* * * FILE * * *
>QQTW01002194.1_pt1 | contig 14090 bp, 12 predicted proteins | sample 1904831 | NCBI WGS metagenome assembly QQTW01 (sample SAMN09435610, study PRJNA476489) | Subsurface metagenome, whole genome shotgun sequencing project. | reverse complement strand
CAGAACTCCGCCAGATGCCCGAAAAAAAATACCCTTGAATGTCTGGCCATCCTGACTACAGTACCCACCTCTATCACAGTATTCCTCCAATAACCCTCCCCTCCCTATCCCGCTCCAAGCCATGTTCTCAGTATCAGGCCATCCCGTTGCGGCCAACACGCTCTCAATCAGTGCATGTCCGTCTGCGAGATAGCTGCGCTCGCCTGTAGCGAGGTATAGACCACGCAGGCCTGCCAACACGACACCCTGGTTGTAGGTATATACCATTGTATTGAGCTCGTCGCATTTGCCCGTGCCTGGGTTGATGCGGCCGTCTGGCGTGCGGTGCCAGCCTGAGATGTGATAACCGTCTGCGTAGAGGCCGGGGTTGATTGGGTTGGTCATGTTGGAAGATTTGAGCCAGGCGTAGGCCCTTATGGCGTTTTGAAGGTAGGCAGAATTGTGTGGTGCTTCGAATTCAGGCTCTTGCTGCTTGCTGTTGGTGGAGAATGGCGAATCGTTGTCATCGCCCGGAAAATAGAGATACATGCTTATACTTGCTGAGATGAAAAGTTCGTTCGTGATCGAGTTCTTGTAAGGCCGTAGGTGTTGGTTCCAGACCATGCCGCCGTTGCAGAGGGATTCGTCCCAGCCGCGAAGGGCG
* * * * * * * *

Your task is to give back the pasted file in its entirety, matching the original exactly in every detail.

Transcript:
>QQTW01002194.1_pt1 | contig 14090 bp, 12 predicted proteins | sample 1904831 | NCBI WGS metagenome assembly QQTW01 (sample SAMN09435610, study PRJNA476489) | Subsurface metagenome, whole genome shotgun sequencing project. | reverse complement strand
CAGAACTCCGCCAGATGCCCGAAAAAAAATACCCTTGAATGTCTGGCCATCCTGACTACAGTACCCACCTCTATCACAGTATTCCTCCAATAACCCTCCCCTCCCTATCCCGCTCCAAGCCATGTTCTCAGTATCAGGCCATCCCGTTGCGGCCAACACGCTCTCAATCAGTGCATGTCCGTCTGCGAGATAGCTGCGCTCGCCTGTAGCGAGGTATAGACCACGCAGGCCTGCCAACACGACACCCTGGTTGTAGGTATATACCATTGTATTGAGCTCGTCGCATTTGCCCGTGCCTGGGTTGATGCGGCCGTCTGGCGTGCGGTGCCAGCCTGAGATGTGATAACCGTCTGCGTAGAGGCCGGGGTTGATTGGGTTGGTCATGTTGGAAGATTTGAGCCAGGCGTAGGCCCTTATGGCGTTTTGAAGGTAGGCAGAATTGTGTGGTGCTTCGAATTCAGGCTCTTGCTGCTTGCTGTTGGTGGAGAATGGCGAATCGTTGTCATCGCCCGGAAAATAGAGATACATGCTTATACTTGCTGAGATGAAAAGTTCGTTCGTGATCGAGTTCTTGTAAGGCCGTAGGTGTTGGTTCCAGACCATGCCGCCGTTGCAGAGGGATTCGTCCCAGCCGCGAAGGGCG